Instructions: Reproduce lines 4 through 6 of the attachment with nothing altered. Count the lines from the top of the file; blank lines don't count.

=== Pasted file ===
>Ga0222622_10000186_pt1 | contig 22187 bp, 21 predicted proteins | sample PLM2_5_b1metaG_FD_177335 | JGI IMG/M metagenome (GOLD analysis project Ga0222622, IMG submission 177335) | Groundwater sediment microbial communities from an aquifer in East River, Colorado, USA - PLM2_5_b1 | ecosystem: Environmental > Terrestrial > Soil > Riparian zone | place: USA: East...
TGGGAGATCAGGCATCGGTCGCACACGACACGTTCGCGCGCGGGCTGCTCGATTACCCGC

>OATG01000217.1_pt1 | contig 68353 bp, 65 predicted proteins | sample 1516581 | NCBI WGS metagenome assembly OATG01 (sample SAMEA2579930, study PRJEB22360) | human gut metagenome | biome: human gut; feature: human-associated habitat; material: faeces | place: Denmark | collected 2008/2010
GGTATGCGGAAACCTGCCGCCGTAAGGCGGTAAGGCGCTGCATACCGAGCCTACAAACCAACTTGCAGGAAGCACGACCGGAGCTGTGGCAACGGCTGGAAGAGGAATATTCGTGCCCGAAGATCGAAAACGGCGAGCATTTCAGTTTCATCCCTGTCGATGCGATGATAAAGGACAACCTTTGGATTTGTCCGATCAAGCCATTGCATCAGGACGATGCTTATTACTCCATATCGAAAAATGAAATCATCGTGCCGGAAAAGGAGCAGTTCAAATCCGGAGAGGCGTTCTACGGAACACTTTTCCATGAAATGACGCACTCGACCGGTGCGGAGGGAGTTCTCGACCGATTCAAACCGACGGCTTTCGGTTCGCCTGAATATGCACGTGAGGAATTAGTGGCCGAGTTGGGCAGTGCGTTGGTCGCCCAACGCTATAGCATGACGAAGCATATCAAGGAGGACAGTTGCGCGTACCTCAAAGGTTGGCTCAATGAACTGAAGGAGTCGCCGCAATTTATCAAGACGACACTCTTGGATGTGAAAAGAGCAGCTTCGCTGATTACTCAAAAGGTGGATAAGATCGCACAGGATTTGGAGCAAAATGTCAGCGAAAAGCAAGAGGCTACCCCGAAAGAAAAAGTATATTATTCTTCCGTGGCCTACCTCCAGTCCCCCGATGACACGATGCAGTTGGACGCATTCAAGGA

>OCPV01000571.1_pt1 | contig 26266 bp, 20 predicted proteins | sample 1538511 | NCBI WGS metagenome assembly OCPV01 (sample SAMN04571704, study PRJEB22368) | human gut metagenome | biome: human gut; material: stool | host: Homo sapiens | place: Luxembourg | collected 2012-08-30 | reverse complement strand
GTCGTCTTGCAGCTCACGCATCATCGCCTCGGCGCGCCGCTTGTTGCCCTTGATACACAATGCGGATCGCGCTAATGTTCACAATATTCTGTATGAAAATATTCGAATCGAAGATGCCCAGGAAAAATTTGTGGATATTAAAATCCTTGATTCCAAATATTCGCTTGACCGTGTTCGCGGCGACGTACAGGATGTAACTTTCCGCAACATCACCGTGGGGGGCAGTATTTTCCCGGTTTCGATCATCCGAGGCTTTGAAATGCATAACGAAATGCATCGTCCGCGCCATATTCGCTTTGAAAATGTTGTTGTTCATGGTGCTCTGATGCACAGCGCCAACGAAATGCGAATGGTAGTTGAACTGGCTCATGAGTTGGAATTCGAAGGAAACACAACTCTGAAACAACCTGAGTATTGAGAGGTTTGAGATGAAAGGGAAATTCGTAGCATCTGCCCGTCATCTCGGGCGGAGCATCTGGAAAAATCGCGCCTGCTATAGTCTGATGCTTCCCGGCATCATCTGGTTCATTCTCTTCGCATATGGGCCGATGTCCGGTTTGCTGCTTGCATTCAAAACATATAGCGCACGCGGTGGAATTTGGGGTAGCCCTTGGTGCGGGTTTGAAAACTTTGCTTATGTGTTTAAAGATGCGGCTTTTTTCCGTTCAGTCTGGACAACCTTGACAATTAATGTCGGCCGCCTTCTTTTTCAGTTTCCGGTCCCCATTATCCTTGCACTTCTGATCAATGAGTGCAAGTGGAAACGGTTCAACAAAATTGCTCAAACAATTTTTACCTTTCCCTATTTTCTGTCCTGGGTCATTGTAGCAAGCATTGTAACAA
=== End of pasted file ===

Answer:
GGTATGCGGAAACCTGCCGCCGTAAGGCGGTAAGGCGCTGCATACCGAGCCTACAAACCAACTTGCAGGAAGCACGACCGGAGCTGTGGCAACGGCTGGAAGAGGAATATTCGTGCCCGAAGATCGAAAACGGCGAGCATTTCAGTTTCATCCCTGTCGATGCGATGATAAAGGACAACCTTTGGATTTGTCCGATCAAGCCATTGCATCAGGACGATGCTTATTACTCCATATCGAAAAATGAAATCATCGTGCCGGAAAAGGAGCAGTTCAAATCCGGAGAGGCGTTCTACGGAACACTTTTCCATGAAATGACGCACTCGACCGGTGCGGAGGGAGTTCTCGACCGATTCAAACCGACGGCTTTCGGTTCGCCTGAATATGCACGTGAGGAATTAGTGGCCGAGTTGGGCAGTGCGTTGGTCGCCCAACGCTATAGCATGACGAAGCATATCAAGGAGGACAGTTGCGCGTACCTCAAAGGTTGGCTCAATGAACTGAAGGAGTCGCCGCAATTTATCAAGACGACACTCTTGGATGTGAAAAGAGCAGCTTCGCTGATTACTCAAAAGGTGGATAAGATCGCACAGGATTTGGAGCAAAATGTCAGCGAAAAGCAAGAGGCTACCCCGAAAGAAAAAGTATATTATTCTTCCGTGGCCTACCTCCAGTCCCCCGATGACACGATGCAGTTGGACGCATTCAAGGA

>OCPV01000571.1_pt1 | contig 26266 bp, 20 predicted proteins | sample 1538511 | NCBI WGS metagenome assembly OCPV01 (sample SAMN04571704, study PRJEB22368) | human gut metagenome | biome: human gut; material: stool | host: Homo sapiens | place: Luxembourg | collected 2012-08-30 | reverse complement strand
GTCGTCTTGCAGCTCACGCATCATCGCCTCGGCGCGCCGCTTGTTGCCCTTGATACACAATGCGGATCGCGCTAATGTTCACAATATTCTGTATGAAAATATTCGAATCGAAGATGCCCAGGAAAAATTTGTGGATATTAAAATCCTTGATTCCAAATATTCGCTTGACCGTGTTCGCGGCGACGTACAGGATGTAACTTTCCGCAACATCACCGTGGGGGGCAGTATTTTCCCGGTTTCGATCATCCGAGGCTTTGAAATGCATAACGAAATGCATCGTCCGCGCCATATTCGCTTTGAAAATGTTGTTGTTCATGGTGCTCTGATGCACAGCGCCAACGAAATGCGAATGGTAGTTGAACTGGCTCATGAGTTGGAATTCGAAGGAAACACAACTCTGAAACAACCTGAGTATTGAGAGGTTTGAGATGAAAGGGAAATTCGTAGCATCTGCCCGTCATCTCGGGCGGAGCATCTGGAAAAATCGCGCCTGCTATAGTCTGATGCTTCCCGGCATCATCTGGTTCATTCTCTTCGCATATGGGCCGATGTCCGGTTTGCTGCTTGCATTCAAAACATATAGCGCACGCGGTGGAATTTGGGGTAGCCCTTGGTGCGGGTTTGAAAACTTTGCTTATGTGTTTAAAGATGCGGCTTTTTTCCGTTCAGTCTGGACAACCTTGACAATTAATGTCGGCCGCCTTCTTTTTCAGTTTCCGGTCCCCATTATCCTTGCACTTCTGATCAATGAGTGCAAGTGGAAACGGTTCAACAAAATTGCTCAAACAATTTTTACCTTTCCCTATTTTCTGTCCTGGGTCATTGTAGCAAGCATTGTAACAA